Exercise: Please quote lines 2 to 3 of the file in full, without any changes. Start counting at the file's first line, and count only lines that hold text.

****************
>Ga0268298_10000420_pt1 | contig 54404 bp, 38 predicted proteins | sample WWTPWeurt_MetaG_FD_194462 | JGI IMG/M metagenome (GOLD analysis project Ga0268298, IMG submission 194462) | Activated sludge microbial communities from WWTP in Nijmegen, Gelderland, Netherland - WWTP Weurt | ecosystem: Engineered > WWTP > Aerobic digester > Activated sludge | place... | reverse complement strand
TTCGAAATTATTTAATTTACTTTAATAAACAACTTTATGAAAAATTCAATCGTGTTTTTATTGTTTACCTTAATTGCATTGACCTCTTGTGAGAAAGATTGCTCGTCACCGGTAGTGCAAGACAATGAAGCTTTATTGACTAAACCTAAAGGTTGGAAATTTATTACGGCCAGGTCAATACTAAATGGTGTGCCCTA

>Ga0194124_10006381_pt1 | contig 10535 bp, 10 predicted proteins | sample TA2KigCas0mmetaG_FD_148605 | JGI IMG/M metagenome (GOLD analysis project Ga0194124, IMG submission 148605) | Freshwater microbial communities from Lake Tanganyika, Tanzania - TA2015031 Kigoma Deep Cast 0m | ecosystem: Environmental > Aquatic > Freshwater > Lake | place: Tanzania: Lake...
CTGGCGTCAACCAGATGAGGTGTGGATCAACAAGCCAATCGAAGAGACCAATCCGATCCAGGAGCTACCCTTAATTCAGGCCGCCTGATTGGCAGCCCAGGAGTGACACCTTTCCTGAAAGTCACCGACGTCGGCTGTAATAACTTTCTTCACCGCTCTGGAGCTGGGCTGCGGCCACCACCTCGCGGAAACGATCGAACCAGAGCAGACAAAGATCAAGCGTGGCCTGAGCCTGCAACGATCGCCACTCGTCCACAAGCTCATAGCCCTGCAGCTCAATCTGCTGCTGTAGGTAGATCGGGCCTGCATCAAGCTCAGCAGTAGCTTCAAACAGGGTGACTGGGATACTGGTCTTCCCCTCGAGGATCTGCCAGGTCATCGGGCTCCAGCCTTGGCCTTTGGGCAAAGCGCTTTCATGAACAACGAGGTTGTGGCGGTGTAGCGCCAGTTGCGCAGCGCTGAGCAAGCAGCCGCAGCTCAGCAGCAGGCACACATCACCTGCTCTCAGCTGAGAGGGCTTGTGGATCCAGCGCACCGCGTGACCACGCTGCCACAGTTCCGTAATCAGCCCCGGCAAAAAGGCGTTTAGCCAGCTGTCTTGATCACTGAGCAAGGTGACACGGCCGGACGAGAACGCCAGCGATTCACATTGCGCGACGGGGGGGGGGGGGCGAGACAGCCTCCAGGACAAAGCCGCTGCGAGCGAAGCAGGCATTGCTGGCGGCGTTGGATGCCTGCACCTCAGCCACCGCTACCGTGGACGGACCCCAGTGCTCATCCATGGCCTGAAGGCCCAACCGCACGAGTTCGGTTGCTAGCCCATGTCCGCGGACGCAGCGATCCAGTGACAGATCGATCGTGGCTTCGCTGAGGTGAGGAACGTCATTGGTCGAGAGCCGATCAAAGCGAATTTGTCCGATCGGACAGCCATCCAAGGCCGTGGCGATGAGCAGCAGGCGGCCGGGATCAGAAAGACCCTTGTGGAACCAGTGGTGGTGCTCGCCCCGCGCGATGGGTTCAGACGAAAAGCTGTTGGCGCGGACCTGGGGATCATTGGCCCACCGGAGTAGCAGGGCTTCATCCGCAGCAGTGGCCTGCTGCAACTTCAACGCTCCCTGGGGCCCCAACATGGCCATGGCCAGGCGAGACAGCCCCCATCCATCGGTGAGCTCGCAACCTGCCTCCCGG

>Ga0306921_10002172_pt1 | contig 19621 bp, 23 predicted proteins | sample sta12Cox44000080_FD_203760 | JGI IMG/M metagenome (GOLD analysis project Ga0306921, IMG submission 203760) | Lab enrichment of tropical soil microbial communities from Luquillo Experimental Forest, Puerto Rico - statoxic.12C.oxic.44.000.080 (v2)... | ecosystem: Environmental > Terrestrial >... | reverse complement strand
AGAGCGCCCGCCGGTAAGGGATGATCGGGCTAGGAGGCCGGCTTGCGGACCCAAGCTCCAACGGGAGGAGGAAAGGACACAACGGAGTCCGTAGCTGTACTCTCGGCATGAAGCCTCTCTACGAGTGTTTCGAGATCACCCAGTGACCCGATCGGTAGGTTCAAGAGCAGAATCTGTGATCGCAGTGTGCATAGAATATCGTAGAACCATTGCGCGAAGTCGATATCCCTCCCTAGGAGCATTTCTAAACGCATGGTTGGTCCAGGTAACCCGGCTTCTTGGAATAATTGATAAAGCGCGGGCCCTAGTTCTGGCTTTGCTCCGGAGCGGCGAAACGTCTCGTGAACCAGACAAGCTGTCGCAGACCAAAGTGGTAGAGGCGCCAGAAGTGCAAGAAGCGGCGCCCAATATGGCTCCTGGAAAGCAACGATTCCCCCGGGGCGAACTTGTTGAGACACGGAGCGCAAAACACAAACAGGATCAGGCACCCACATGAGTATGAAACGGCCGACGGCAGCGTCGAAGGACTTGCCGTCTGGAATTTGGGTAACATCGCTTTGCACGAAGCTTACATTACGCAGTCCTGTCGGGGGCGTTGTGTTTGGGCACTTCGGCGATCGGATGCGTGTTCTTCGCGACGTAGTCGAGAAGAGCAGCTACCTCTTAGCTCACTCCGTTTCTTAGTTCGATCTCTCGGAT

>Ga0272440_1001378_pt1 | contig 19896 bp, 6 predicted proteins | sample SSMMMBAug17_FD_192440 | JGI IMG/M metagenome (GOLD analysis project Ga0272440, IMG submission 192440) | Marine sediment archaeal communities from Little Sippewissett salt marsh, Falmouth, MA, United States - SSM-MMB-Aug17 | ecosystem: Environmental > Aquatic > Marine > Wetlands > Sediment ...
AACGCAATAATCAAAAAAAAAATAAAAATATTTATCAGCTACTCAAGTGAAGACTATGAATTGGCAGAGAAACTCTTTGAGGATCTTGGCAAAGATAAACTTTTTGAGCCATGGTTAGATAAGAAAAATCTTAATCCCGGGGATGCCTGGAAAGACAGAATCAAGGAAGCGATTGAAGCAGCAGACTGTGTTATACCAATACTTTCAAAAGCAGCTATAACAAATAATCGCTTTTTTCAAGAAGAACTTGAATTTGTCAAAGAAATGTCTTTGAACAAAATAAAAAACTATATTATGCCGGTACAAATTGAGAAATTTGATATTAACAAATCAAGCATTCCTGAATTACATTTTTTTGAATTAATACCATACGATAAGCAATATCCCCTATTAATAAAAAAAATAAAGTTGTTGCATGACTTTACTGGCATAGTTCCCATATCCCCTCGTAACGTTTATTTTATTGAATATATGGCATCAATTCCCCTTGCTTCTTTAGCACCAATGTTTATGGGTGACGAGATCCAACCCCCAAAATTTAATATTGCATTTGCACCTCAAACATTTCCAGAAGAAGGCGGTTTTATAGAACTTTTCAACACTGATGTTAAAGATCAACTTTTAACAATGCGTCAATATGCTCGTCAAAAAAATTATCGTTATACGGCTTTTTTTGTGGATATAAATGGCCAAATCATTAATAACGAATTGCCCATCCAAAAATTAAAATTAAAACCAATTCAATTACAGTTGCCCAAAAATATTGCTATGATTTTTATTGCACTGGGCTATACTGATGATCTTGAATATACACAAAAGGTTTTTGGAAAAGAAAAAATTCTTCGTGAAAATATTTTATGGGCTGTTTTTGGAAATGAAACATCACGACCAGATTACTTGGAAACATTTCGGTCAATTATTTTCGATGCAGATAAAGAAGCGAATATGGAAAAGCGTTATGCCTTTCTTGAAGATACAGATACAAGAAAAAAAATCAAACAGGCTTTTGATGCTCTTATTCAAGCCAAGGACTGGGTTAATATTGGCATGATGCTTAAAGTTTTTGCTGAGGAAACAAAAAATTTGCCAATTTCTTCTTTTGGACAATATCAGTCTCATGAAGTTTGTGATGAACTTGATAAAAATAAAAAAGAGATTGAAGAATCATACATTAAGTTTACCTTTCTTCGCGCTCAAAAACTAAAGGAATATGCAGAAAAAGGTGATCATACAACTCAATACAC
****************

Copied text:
TTCGAAATTATTTAATTTACTTTAATAAACAACTTTATGAAAAATTCAATCGTGTTTTTATTGTTTACCTTAATTGCATTGACCTCTTGTGAGAAAGATTGCTCGTCACCGGTAGTGCAAGACAATGAAGCTTTATTGACTAAACCTAAAGGTTGGAAATTTATTACGGCCAGGTCAATACTAAATGGTGTGCCCTA

>Ga0194124_10006381_pt1 | contig 10535 bp, 10 predicted proteins | sample TA2KigCas0mmetaG_FD_148605 | JGI IMG/M metagenome (GOLD analysis project Ga0194124, IMG submission 148605) | Freshwater microbial communities from Lake Tanganyika, Tanzania - TA2015031 Kigoma Deep Cast 0m | ecosystem: Environmental > Aquatic > Freshwater > Lake | place: Tanzania: Lake...